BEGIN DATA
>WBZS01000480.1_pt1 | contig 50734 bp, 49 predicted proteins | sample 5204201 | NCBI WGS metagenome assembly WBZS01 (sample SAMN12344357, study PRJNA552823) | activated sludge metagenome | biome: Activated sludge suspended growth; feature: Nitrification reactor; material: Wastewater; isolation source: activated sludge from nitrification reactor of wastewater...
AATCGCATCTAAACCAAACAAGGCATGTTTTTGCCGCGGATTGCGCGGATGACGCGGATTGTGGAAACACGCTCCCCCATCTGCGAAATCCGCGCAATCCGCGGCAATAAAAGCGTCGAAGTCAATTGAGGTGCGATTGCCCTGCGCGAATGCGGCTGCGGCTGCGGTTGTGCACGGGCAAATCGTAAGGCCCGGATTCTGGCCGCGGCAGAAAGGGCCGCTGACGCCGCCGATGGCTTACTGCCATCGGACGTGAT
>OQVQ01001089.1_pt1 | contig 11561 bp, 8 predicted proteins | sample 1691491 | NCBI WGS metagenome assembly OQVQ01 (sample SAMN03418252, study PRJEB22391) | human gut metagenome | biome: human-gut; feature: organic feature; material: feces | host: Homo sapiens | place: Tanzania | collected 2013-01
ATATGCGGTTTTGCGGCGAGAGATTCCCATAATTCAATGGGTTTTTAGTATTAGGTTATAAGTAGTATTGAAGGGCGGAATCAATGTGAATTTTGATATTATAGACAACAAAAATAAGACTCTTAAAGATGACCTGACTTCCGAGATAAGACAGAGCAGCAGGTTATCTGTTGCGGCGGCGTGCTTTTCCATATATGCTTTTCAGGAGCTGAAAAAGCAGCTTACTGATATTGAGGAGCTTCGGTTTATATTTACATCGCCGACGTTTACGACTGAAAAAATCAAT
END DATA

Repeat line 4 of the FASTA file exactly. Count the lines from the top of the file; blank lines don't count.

ATATGCGGTTTTGCGGCGAGAGATTCCCATAATTCAATGGGTTTTTAGTATTAGGTTATAAGTAGTATTGAAGGGCGGAATCAATGTGAATTTTGATATTATAGACAACAAAAATAAGACTCTTAAAGATGACCTGACTTCCGAGATAAGACAGAGCAGCAGGTTATCTGTTGCGGCGGCGTGCTTTTCCATATATGCTTTTCAGGAGCTGAAAAAGCAGCTTACTGATATTGAGGAGCTTCGGTTTATATTTACATCGCCGACGTTTACGACTGAAAAAATCAAT